Timm Balances School, Two Sports and a Lot of Travel

Post Bulletin  Jason Feldman, jfeldman@postbulletin.com  Jason Feldman – Sports Reporter October 17, 2017

Trevor Timm

Many people would offer a quick “no thanks” when looking at the daily schedule Trevor Timm keeps.

Then again, most people aren’t Trevor Timm.

Up and out of his home in Wabasha before the sun is fully awake, on the road to Rochester for 8:15 a.m. hockey practice, back to Wabasha for school, football practice at 3:30, homework at 6.

And Timm is only a high school senior. Somehow, he manages to find time to be a teenager, too.

“Determination, work ethic, integrity … all the things he sacrifices just to be here and make it work,” Rochester Ice Hawks head coach Eric Hofmann replied when asked what sets Timm apart. “He’s so successful because of what he does when no one else is looking.”

Hard work is all Timm has ever known.

He’s a strong student, a captain on the football team — he never leaves the field for the Falcons; he’s a starting quarterback and linebacker — and a gritty forward for the Ice Hawks.

“It’s a lot of work in the fall, especially with football games on Friday nights, your body gets pretty beat up,” said the 6-foot, 190-pound Timm, who turned 18 on Oct. 6. “Sometimes (the Ice Hawks) are playing on Saturdays, so it can be a lot.

“But the (Ice Hawks) team here is great. They’re great teammates, very supportive … just a great group.

Timm’s round-trip drives to and from Rochester for hockey practice, and games are nothing new. His dad, who also played youth hockey as a grade-schooler, helped Trevor get started in the sport, in a youth league in Wabasha. That program ends for kids once they’re done with sixth grade, so Trevor played several years of youth hockey in Winona.

He then played on a summer team coached by former Ice Hawks head coach Nick Fatis, who liked Timm’s ability and work ethic. A year ago, Timm made the Ice Hawks roster out of training camp as a then-16-year-old.

“He was a little raw, but had so much determination, even when he’d get beaten around in practice,” Hofmann said. “It would be easy for a kid to say ‘this isn’t for me; it’s not what I want to do,’ but he kept working.

“You can’t teach that kind of work ethic.”

Timm has played in 23 games for the Ice Hawks between last season and this season. He plays his role well for the Ice Hawks, battling for the puck in the corners, getting to the net and making life tough on opposing goalies, and making things difficult for opposing forwards in the Ice Hawks’ zone.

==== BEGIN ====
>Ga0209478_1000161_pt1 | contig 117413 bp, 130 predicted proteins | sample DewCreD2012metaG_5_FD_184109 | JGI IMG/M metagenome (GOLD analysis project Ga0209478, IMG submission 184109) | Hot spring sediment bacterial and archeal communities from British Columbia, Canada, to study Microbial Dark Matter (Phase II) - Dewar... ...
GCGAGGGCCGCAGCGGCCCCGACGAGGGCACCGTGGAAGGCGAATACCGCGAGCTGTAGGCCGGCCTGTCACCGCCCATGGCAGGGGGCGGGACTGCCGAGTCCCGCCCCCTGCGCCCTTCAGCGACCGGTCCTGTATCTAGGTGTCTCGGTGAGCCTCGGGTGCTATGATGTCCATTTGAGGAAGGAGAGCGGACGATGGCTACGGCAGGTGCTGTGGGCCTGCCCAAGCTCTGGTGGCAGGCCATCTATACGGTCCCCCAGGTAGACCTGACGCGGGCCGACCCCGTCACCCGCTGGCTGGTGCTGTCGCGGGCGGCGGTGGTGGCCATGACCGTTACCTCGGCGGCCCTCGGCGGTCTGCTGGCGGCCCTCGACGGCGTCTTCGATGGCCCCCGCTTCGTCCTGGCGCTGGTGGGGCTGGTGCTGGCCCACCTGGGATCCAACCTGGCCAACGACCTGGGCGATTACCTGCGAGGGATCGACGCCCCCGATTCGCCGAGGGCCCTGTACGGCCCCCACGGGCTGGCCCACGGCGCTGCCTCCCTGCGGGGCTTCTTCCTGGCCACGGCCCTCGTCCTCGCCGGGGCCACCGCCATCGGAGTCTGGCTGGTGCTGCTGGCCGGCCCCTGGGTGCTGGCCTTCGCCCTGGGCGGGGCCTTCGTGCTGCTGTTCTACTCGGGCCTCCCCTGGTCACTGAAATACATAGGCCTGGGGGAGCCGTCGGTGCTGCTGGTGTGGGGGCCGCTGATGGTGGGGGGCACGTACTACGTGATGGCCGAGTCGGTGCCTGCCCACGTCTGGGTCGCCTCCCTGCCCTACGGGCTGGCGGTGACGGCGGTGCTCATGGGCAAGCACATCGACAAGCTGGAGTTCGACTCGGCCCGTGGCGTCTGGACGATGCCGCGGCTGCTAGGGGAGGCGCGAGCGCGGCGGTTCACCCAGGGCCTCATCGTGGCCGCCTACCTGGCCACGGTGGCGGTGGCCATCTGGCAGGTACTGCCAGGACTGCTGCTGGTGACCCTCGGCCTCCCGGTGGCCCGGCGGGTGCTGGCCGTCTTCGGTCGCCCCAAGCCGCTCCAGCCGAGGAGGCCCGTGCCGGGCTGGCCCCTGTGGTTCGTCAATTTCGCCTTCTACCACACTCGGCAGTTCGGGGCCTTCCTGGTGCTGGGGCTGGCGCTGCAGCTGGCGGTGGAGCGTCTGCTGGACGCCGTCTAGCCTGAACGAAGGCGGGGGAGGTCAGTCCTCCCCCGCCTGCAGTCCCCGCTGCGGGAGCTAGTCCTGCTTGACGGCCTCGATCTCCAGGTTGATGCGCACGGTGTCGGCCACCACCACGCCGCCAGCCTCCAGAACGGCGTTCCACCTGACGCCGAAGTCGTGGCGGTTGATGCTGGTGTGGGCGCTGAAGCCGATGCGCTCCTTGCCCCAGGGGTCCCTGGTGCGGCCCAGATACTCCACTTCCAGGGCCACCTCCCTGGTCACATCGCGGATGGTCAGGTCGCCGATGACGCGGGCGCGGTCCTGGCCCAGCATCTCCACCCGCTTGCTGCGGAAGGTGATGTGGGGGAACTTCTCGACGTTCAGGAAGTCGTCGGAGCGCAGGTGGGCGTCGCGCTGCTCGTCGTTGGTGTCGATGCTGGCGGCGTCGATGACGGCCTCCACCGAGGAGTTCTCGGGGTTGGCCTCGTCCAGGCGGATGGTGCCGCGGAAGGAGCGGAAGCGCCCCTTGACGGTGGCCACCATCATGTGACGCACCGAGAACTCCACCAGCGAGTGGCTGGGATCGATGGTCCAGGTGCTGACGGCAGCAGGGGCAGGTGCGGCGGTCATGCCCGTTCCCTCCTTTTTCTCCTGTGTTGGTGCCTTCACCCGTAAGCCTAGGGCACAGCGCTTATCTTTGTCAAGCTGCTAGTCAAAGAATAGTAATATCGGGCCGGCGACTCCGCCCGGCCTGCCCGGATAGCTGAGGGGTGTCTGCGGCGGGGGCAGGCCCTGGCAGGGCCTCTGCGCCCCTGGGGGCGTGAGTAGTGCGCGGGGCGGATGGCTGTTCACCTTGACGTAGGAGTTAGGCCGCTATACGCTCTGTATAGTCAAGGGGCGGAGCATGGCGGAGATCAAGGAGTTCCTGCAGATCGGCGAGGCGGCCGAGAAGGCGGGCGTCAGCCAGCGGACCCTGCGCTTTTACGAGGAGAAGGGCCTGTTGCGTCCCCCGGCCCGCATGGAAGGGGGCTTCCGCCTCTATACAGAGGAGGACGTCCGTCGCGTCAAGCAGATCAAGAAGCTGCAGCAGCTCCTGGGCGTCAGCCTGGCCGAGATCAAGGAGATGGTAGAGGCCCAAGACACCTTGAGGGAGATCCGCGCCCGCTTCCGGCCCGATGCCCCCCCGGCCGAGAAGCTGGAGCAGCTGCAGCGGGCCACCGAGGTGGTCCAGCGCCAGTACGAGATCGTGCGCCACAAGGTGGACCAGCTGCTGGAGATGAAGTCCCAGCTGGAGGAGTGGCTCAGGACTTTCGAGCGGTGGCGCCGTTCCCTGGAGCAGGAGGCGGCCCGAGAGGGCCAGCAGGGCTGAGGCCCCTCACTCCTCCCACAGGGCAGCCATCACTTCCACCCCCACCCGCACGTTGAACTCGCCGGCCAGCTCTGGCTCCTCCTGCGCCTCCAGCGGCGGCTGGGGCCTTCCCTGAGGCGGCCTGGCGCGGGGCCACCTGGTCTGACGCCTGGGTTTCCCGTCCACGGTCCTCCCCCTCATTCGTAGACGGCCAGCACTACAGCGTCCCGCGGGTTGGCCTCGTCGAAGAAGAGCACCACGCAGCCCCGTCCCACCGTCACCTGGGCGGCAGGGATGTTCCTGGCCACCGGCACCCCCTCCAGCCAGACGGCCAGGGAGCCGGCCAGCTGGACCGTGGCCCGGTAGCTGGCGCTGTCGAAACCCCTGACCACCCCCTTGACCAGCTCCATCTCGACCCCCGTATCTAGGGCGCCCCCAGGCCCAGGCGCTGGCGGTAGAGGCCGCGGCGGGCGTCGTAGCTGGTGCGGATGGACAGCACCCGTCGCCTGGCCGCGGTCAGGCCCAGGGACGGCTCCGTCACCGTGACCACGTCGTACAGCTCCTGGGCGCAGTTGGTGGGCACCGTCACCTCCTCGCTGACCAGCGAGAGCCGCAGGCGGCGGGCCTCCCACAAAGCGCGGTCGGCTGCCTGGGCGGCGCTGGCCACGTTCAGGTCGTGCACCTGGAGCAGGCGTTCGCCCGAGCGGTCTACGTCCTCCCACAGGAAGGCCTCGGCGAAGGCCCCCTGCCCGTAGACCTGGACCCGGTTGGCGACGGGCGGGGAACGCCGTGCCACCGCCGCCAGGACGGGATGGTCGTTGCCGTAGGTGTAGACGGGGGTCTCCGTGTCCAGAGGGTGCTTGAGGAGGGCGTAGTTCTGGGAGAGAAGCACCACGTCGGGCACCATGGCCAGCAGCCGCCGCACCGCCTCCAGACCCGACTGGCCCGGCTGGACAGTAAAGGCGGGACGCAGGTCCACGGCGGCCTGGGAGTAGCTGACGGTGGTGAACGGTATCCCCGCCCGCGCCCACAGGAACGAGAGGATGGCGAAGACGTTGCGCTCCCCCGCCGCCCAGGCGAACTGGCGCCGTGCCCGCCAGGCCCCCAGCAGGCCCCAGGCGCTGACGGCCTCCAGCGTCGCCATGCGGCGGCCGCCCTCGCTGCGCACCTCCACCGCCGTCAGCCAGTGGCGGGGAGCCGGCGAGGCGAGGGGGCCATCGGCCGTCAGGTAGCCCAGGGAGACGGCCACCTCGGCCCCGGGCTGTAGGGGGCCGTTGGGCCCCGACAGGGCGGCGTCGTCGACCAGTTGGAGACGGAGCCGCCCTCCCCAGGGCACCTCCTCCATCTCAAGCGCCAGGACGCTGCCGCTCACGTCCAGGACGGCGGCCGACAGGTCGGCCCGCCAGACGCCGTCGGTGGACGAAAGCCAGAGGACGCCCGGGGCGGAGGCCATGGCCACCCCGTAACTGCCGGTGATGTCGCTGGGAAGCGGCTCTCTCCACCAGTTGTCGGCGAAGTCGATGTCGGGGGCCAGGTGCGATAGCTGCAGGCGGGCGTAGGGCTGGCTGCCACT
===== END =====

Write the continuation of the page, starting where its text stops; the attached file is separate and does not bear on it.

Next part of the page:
He does the same thing on Fridays for Wabasha-Kellogg’s football team. He is among the team leaders in rushing yards and tackles for a Falcons squad that is 3-4, but having one of its better seasons in recent history.

“We’ve played against a lot of tough teams, three teams ranked in the top 10 in the state,” Timm said. “We’re battling some injuries; we’ve lost some key players; we’re hurting, for sure, but overall we’re pretty happy with how we’ve done.

“It’s a great group of guys, and we’re battling together.”

W-K closes its regular season Wednesday night with a long trip to Janesville-Waldorf-Pemberton. The Falcons will open the playoffs six days later. Timm’s leadership will be relied upon even more in the coming weeks, with several key veterans out with injuries.

“He’s an outstanding kid, a very well-balanced kid, academically and athletically,” W-K head coach Tim Klingbeil said. “He has a really good relationship with his friends and family. He’s always helping others, just a really good kid. It’s been fun to watch him mature.”

And while the Ice Hawks hope Timm’s high school football career has another month left in it, they’ll welcome him with open arms when he’s back with them full-time.

“He’s a work horse,” Hofmann said. “He’ll give you everything he has and will do whatever is asked of him.